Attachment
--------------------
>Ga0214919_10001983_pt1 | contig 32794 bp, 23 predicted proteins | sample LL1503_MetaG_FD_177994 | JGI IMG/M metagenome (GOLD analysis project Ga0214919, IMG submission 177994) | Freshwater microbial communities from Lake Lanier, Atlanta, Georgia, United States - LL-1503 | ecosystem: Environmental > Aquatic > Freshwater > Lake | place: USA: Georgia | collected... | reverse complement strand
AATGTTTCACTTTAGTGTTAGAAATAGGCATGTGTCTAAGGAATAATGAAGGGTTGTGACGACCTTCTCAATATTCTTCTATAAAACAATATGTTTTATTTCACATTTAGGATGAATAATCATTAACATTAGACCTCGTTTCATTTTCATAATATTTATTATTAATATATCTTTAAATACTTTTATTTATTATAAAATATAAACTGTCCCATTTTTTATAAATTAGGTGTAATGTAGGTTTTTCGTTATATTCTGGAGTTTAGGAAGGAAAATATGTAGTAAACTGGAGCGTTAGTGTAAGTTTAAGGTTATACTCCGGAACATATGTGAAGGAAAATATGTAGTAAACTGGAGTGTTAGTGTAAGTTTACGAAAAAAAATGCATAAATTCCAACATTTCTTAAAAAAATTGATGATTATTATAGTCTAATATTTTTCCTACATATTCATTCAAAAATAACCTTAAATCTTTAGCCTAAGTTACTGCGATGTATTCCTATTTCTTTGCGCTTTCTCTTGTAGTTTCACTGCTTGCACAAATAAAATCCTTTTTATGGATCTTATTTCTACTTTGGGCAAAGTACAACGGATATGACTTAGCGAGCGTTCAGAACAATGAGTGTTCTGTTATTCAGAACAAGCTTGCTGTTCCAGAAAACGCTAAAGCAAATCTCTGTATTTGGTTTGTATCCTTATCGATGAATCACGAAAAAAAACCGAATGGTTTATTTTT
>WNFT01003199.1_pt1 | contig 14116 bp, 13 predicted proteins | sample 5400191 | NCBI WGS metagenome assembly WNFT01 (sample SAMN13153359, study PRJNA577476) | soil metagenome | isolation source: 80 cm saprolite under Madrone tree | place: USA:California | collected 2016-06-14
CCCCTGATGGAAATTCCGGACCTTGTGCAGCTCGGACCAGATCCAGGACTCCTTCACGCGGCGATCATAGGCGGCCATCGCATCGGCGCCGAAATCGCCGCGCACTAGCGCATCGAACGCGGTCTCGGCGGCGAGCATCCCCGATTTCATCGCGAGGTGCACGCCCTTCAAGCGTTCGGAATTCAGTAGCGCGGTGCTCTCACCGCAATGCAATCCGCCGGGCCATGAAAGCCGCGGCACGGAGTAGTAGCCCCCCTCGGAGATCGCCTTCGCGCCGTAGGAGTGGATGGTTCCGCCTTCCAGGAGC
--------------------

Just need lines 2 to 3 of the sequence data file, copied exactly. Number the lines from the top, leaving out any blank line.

AATGTTTCACTTTAGTGTTAGAAATAGGCATGTGTCTAAGGAATAATGAAGGGTTGTGACGACCTTCTCAATATTCTTCTATAAAACAATATGTTTTATTTCACATTTAGGATGAATAATCATTAACATTAGACCTCGTTTCATTTTCATAATATTTATTATTAATATATCTTTAAATACTTTTATTTATTATAAAATATAAACTGTCCCATTTTTTATAAATTAGGTGTAATGTAGGTTTTTCGTTATATTCTGGAGTTTAGGAAGGAAAATATGTAGTAAACTGGAGCGTTAGTGTAAGTTTAAGGTTATACTCCGGAACATATGTGAAGGAAAATATGTAGTAAACTGGAGTGTTAGTGTAAGTTTACGAAAAAAAATGCATAAATTCCAACATTTCTTAAAAAAATTGATGATTATTATAGTCTAATATTTTTCCTACATATTCATTCAAAAATAACCTTAAATCTTTAGCCTAAGTTACTGCGATGTATTCCTATTTCTTTGCGCTTTCTCTTGTAGTTTCACTGCTTGCACAAATAAAATCCTTTTTATGGATCTTATTTCTACTTTGGGCAAAGTACAACGGATATGACTTAGCGAGCGTTCAGAACAATGAGTGTTCTGTTATTCAGAACAAGCTTGCTGTTCCAGAAAACGCTAAAGCAAATCTCTGTATTTGGTTTGTATCCTTATCGATGAATCACGAAAAAAAACCGAATGGTTTATTTTT
>WNFT01003199.1_pt1 | contig 14116 bp, 13 predicted proteins | sample 5400191 | NCBI WGS metagenome assembly WNFT01 (sample SAMN13153359, study PRJNA577476) | soil metagenome | isolation source: 80 cm saprolite under Madrone tree | place: USA:California | collected 2016-06-14